About
Content
Store
Forum

Rebirth of Reason
War
People
Archives
Objectivism

Post to this threadMark all messages in this thread as readMark all messages in this thread as unreadPage 0Page 1Forward one pageLast Page


Sanction: 1, No Sanction: 0
Post 0

Saturday, December 25, 2004 - 5:33amSanction this postReply
Bookmark
Link
Edit

 

 

First of all, Rand was a naturalist, but not a materialist. A materialist is only one form of naturalism Ė one that reduces human nature to mechanical determinism. Modern religious conservatives implicitly rule out Aristotle when they equate all secularism with materialism. It is on this basis that they create a huge gap between Objectivism and conservatism.

 

There are two main ways of finding Godís role in manís ethics. The first claims that God stipulates right and wrong. Without Godís stipulations there are no other grounds for ethical judgment whatsoever. If tomorrow, God decreed that killing your mother was right, it would become so, period. The existentialists (and most modern secular skeptics) agree with this viewpoint when they point out that they are anguished the God doesnít exist and tell us what to do.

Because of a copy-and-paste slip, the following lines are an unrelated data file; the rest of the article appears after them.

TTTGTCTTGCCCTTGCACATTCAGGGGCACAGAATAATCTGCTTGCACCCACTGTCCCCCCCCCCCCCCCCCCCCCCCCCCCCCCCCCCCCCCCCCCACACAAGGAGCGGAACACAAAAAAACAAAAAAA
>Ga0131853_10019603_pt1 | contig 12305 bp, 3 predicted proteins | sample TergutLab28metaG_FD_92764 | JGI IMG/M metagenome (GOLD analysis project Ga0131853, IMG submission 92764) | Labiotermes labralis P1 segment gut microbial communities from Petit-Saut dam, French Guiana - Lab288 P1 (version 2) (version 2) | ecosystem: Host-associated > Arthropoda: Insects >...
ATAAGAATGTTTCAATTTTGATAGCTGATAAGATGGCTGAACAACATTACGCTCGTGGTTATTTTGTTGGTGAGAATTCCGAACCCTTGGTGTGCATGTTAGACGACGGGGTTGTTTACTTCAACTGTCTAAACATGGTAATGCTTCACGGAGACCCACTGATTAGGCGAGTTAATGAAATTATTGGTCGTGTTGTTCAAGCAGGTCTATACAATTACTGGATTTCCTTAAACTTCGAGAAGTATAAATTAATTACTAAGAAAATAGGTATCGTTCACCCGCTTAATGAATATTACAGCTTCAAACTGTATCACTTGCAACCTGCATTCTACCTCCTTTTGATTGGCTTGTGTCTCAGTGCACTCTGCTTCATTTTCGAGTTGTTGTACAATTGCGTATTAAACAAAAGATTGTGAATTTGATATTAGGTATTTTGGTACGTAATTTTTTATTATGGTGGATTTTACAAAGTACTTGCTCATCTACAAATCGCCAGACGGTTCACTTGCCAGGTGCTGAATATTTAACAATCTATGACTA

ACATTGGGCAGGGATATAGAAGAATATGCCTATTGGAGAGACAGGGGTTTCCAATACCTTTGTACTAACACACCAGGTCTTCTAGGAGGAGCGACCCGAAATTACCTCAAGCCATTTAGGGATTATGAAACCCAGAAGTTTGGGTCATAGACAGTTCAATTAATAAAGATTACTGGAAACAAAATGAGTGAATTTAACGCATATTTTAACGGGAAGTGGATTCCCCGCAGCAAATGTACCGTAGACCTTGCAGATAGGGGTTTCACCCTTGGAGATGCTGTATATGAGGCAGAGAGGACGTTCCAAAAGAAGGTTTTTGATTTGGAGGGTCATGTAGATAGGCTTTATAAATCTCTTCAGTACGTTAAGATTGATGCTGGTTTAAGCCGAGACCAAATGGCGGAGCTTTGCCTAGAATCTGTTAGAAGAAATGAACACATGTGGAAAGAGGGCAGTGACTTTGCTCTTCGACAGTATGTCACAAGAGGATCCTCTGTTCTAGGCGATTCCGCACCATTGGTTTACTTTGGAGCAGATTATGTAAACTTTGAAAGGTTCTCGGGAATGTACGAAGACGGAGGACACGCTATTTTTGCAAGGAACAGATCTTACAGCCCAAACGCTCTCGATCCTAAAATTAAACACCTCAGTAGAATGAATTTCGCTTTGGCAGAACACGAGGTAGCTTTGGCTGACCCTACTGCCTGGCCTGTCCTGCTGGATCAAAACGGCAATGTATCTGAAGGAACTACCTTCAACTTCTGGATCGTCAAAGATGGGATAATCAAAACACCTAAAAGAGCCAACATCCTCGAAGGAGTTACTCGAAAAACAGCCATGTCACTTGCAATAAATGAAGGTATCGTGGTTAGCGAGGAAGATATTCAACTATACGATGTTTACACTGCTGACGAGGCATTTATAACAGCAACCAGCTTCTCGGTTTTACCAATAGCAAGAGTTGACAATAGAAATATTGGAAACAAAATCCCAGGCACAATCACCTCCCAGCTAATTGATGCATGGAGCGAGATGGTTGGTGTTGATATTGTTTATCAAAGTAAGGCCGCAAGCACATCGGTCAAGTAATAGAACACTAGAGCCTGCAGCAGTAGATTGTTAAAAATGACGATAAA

The second viewpoint holds that God created our nature; human nature and our survival imply ethical principles. This can result in the same ethical basis as Objectivism except for the cosmological footnote: and God is the cause of it all. Thus, such a theologian can claim that on principle there is no breach between religion and reason. Reason just figures out the principles of nature Ė a nature that God created long ago. Most intellectual leaders among our founding fathers took this viewpoint or some similar variation. Objectivists have common ground with this religious camp especially if they hold that ethics (and consequently politics) is implicit in our nature and can be debated and established by reason. I believed Rand indicated that she accepted alliances with the religious if their public life adhered to reason and reality (I canít remember the reference right now, can anyone else?).